MADRID, Spain – A chance discovery of a medieval clay oven has revealed that Moorish architects used powdered animal bones to protect the walls of fortresses close to the Alhambra Palace in southern Spain.
The finding represents the first evidence of powdered bones being used in protective coats, or patinas, in Moorish architecture, said Granada University geologist Carolina Cardell, who headed a yearlong scientific research project at the site.
"We know this method was used in Greek, Roman and Celtic structures, but this is the first report of it in a Moorish building," Cardell told The Associated Press.
Cardell's team's findings were published Wednesday in the U.S. journal Analytical Chemistry.
The discovery began when archaeologists restoring a 13-foot (4-meter) rampart a short distance from the Alhambra stumbled across the remains of a clay oven beside a pile of bones and ashes.
The wall was built sometime between 1333 and 1354 by Moorish ruler Yusuf I, who also constructed a key section of the Alhambra Palace complex.
The palace is the architectural jewel near the city of Granada from which Moorish caliphs ruled most of Spain until King Ferdinand and Queen Isabella expelled them in 1492, ending 800 years of Muslim rule. The palace is now a UNESCO World Heritage Site and a major tourist attraction.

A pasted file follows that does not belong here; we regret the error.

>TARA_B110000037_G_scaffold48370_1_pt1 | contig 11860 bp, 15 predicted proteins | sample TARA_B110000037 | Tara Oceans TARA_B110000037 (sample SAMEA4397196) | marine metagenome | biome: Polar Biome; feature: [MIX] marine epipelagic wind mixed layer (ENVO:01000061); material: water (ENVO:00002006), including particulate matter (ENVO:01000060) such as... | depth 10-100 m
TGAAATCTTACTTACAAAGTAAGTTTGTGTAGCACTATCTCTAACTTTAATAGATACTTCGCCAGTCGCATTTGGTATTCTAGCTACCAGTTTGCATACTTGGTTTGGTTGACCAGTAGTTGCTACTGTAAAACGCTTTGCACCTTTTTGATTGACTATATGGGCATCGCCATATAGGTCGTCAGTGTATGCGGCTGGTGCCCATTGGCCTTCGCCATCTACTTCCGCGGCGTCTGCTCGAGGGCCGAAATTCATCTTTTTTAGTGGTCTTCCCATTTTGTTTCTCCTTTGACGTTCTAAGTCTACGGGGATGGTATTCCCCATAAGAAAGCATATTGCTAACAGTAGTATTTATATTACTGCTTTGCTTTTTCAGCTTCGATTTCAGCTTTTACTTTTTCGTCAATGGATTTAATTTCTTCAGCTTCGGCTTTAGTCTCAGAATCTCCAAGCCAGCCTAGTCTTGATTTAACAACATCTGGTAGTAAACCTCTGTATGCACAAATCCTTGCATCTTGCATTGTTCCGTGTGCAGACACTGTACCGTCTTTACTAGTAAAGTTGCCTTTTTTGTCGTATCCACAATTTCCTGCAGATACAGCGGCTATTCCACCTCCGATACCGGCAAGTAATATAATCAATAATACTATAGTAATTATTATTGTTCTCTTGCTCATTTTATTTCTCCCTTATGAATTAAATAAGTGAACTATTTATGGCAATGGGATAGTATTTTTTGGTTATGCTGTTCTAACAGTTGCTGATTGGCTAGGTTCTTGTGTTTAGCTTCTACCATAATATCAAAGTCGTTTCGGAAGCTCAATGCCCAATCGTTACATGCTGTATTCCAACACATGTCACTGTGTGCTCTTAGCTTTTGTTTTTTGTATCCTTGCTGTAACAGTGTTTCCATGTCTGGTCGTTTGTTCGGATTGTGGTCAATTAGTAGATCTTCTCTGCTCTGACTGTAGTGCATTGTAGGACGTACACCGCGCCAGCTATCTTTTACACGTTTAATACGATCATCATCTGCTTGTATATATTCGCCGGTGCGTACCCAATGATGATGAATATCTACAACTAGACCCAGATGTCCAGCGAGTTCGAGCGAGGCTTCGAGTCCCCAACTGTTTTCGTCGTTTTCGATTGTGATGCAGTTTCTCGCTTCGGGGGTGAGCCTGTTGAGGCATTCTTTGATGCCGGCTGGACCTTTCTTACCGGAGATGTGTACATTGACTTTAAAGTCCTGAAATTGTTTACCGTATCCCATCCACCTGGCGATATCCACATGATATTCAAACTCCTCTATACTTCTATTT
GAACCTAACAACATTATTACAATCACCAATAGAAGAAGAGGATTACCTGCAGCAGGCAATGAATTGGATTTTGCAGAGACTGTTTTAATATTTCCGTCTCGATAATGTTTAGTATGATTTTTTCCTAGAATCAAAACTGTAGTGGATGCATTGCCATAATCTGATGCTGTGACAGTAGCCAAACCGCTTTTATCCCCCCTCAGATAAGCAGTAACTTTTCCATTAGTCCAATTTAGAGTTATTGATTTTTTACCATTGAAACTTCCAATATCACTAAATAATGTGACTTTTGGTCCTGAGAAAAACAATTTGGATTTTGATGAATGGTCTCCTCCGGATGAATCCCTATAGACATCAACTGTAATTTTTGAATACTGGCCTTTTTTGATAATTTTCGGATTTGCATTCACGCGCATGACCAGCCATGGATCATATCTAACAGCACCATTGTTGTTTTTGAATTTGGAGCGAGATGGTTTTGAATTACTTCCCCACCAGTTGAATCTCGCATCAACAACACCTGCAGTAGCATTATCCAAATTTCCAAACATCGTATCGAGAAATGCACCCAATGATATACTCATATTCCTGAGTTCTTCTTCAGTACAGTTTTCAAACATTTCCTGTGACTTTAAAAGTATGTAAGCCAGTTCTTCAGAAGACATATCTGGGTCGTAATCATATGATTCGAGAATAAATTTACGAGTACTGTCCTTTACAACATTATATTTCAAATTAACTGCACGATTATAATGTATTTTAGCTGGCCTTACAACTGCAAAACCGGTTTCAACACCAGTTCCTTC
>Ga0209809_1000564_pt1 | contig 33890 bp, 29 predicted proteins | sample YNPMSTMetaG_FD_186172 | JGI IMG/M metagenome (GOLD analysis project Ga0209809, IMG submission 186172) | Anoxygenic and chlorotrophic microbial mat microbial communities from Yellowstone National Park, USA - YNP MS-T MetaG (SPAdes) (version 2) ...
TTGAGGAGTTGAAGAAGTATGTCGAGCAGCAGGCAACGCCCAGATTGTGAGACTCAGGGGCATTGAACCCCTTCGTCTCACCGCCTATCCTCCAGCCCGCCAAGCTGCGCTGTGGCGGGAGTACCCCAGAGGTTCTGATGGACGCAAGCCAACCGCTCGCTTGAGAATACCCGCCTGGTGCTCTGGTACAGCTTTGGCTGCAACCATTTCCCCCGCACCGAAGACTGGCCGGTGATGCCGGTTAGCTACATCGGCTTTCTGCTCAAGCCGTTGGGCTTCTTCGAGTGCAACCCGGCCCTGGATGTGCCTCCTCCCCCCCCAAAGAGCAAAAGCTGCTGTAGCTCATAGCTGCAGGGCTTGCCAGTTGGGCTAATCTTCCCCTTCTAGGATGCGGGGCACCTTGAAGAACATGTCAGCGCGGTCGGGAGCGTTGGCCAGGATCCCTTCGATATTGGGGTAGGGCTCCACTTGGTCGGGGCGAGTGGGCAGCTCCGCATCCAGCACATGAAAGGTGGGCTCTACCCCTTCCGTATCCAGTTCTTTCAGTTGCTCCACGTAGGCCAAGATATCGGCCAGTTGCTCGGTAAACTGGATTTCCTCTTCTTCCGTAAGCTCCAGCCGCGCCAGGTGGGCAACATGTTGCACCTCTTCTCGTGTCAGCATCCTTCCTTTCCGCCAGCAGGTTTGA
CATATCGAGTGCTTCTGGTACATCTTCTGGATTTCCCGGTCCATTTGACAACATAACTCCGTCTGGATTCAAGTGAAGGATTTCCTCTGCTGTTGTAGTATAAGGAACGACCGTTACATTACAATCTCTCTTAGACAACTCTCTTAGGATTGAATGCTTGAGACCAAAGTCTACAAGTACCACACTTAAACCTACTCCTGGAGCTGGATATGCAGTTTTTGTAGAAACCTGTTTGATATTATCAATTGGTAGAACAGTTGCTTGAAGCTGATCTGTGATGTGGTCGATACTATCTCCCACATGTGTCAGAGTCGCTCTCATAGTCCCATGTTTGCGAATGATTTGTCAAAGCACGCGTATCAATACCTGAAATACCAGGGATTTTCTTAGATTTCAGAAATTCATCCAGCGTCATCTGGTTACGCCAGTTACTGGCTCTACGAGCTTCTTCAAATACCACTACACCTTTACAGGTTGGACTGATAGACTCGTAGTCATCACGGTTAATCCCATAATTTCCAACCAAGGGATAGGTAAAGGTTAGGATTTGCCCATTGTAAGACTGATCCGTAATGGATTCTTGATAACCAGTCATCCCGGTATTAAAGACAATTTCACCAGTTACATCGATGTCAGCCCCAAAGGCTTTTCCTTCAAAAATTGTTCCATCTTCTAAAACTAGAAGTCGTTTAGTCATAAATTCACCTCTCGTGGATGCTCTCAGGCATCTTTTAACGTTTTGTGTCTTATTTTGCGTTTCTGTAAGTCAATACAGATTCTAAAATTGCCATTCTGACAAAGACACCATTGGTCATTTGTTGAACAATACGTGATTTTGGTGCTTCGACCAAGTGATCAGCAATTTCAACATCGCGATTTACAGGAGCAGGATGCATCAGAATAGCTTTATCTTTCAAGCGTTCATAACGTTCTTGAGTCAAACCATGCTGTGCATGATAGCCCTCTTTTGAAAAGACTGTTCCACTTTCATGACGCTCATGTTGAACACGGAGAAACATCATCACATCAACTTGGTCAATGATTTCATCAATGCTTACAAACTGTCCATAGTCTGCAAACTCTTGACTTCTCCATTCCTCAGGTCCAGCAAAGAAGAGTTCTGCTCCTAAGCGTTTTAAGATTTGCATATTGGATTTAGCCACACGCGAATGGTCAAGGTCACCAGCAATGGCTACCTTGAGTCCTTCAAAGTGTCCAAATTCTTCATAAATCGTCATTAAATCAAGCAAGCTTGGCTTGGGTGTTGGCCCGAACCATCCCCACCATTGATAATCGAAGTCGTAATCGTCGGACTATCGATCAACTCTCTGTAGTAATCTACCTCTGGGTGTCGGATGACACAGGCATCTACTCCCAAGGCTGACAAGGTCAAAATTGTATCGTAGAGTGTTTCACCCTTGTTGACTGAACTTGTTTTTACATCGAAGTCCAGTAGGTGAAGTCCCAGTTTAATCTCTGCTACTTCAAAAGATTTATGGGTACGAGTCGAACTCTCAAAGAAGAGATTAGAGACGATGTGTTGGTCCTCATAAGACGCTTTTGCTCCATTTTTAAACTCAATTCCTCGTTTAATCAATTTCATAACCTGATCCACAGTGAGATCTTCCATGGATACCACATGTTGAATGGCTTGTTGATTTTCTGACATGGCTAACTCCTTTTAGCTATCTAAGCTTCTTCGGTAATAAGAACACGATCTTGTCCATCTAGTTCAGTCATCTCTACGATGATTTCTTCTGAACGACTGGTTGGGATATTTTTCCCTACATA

Suspecting the find had something to do with the wall's coating, the archaeologists asked Cardell and her colleagues at the city university's mineral and petrology department to investigate.
The team first found that the oven — estimated to have measured some 22 square feet (2 square meters) — had operated at temperatures of around 1,800 degrees Fahrenheit (1,000 Celsius).
"This was far higher than the temperature normally used in firing ovens, so it was obvious they used it for something else," Cardell said.
Traces on the oven's brickwork revealed hydroxyapatite, a mineral that is the main component of bone. Bones must be heated at high temperature in before they can be powdered.
The scientists then used a series of ultra-sensitive detection methods and found the same substance on the wall.
"The bone powder would have strengthened the wall's coating better than any other substance," Cardell said.
Cardell said there is evidence that the bone powder, mostly from pigs, may have been used in other Moorish structures in the area but so far there is nothing to indicate it was used in the Alhambra itself.